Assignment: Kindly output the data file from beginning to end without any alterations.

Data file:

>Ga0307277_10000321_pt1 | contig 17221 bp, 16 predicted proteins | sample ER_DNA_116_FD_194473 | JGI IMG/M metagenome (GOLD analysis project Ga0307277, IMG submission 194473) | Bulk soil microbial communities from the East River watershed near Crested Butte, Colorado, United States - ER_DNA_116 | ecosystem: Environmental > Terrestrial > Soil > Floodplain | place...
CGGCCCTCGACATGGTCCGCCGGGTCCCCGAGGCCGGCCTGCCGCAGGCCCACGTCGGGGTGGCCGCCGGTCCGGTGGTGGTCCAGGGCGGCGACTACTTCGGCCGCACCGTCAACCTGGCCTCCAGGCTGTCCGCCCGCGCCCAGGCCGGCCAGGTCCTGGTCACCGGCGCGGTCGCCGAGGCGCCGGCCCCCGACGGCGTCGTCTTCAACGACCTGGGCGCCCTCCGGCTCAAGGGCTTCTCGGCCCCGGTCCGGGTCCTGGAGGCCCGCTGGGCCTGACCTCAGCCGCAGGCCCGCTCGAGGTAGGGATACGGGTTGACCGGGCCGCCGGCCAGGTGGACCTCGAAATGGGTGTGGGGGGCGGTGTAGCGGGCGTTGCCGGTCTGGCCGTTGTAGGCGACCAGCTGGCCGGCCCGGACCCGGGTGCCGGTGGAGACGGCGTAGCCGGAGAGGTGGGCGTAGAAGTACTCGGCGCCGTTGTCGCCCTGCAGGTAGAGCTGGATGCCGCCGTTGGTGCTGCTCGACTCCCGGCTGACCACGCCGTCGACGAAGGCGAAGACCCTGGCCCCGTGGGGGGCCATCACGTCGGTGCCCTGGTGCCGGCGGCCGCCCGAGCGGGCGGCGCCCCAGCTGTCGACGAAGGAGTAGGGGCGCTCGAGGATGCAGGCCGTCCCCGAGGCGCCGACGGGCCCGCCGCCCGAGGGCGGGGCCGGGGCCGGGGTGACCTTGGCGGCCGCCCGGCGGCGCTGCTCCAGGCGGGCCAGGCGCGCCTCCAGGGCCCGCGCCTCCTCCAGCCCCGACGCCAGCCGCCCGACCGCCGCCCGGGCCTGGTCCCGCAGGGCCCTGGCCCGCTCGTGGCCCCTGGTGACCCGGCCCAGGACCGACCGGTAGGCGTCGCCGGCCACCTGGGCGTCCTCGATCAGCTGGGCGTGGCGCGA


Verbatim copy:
>Ga0307277_10000321_pt1 | contig 17221 bp, 16 predicted proteins | sample ER_DNA_116_FD_194473 | JGI IMG/M metagenome (GOLD analysis project Ga0307277, IMG submission 194473) | Bulk soil microbial communities from the East River watershed near Crested Butte, Colorado, United States - ER_DNA_116 | ecosystem: Environmental > Terrestrial > Soil > Floodplain | place...
CGGCCCTCGACATGGTCCGCCGGGTCCCCGAGGCCGGCCTGCCGCAGGCCCACGTCGGGGTGGCCGCCGGTCCGGTGGTGGTCCAGGGCGGCGACTACTTCGGCCGCACCGTCAACCTGGCCTCCAGGCTGTCCGCCCGCGCCCAGGCCGGCCAGGTCCTGGTCACCGGCGCGGTCGCCGAGGCGCCGGCCCCCGACGGCGTCGTCTTCAACGACCTGGGCGCCCTCCGGCTCAAGGGCTTCTCGGCCCCGGTCCGGGTCCTGGAGGCCCGCTGGGCCTGACCTCAGCCGCAGGCCCGCTCGAGGTAGGGATACGGGTTGACCGGGCCGCCGGCCAGGTGGACCTCGAAATGGGTGTGGGGGGCGGTGTAGCGGGCGTTGCCGGTCTGGCCGTTGTAGGCGACCAGCTGGCCGGCCCGGACCCGGGTGCCGGTGGAGACGGCGTAGCCGGAGAGGTGGGCGTAGAAGTACTCGGCGCCGTTGTCGCCCTGCAGGTAGAGCTGGATGCCGCCGTTGGTGCTGCTCGACTCCCGGCTGACCACGCCGTCGACGAAGGCGAAGACCCTGGCCCCGTGGGGGGCCATCACGTCGGTGCCCTGGTGCCGGCGGCCGCCCGAGCGGGCGGCGCCCCAGCTGTCGACGAAGGAGTAGGGGCGCTCGAGGATGCAGGCCGTCCCCGAGGCGCCGACGGGCCCGCCGCCCGAGGGCGGGGCCGGGGCCGGGGTGACCTTGGCGGCCGCCCGGCGGCGCTGCTCCAGGCGGGCCAGGCGCGCCTCCAGGGCCCGCGCCTCCTCCAGCCCCGACGCCAGCCGCCCGACCGCCGCCCGGGCCTGGTCCCGCAGGGCCCTGGCCCGCTCGTGGCCCCTGGTGACCCGGCCCAGGACCGACCGGTAGGCGTCGCCGGCCACCTGGGCGTCCTCGATCAGCTGGGCGTGGCGCGA